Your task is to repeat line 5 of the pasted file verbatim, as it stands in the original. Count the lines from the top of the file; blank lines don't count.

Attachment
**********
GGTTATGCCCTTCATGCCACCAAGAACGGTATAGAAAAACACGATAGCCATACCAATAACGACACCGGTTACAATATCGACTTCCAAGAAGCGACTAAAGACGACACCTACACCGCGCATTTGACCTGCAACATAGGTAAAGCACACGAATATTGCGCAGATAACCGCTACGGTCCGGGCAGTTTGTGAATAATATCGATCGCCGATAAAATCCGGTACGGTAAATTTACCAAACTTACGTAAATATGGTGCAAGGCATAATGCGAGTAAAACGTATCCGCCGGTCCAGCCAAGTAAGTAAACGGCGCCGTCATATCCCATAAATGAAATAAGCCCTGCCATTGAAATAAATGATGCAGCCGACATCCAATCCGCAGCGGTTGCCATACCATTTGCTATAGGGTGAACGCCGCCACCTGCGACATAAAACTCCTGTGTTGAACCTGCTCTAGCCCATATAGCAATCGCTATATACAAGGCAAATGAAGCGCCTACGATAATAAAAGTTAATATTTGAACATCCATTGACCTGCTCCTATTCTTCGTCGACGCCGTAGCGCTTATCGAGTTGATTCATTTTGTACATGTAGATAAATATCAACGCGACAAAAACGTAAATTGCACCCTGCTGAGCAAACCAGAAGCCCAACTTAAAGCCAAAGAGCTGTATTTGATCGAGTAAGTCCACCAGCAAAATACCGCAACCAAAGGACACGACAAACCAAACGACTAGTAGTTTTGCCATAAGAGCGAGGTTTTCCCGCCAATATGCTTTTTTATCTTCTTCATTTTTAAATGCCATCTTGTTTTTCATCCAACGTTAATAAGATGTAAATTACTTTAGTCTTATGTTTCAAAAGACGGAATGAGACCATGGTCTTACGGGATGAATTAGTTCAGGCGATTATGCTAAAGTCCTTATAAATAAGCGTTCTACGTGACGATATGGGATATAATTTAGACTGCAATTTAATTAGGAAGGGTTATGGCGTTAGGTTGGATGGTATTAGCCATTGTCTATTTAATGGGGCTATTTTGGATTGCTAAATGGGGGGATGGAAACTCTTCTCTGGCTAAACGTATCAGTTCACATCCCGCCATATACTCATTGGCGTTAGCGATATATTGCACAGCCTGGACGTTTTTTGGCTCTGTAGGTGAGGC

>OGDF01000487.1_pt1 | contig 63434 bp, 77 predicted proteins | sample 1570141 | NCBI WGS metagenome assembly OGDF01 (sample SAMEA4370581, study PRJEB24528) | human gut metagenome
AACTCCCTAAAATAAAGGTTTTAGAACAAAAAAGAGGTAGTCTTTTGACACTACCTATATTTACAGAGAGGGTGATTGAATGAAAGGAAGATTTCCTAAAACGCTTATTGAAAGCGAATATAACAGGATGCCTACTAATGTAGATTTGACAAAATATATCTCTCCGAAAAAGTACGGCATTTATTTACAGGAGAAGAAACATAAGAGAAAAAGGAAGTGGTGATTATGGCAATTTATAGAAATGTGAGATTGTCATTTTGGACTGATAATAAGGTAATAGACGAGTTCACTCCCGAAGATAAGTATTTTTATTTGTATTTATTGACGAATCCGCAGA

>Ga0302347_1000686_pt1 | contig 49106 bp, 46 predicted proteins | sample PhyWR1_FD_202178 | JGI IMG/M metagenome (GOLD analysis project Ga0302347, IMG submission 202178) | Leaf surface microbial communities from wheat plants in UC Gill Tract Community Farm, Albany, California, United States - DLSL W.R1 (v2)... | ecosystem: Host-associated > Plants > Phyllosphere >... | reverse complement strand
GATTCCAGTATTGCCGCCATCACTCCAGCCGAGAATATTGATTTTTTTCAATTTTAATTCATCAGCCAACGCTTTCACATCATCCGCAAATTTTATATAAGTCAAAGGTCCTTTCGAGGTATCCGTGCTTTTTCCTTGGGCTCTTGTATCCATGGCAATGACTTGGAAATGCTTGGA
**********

GATTCCAGTATTGCCGCCATCACTCCAGCCGAGAATATTGATTTTTTTCAATTTTAATTCATCAGCCAACGCTTTCACATCATCCGCAAATTTTATATAAGTCAAAGGTCCTTTCGAGGTATCCGTGCTTTTTCCTTGGGCTCTTGTATCCATGGCAATGACTTGGAAATGCTTGGA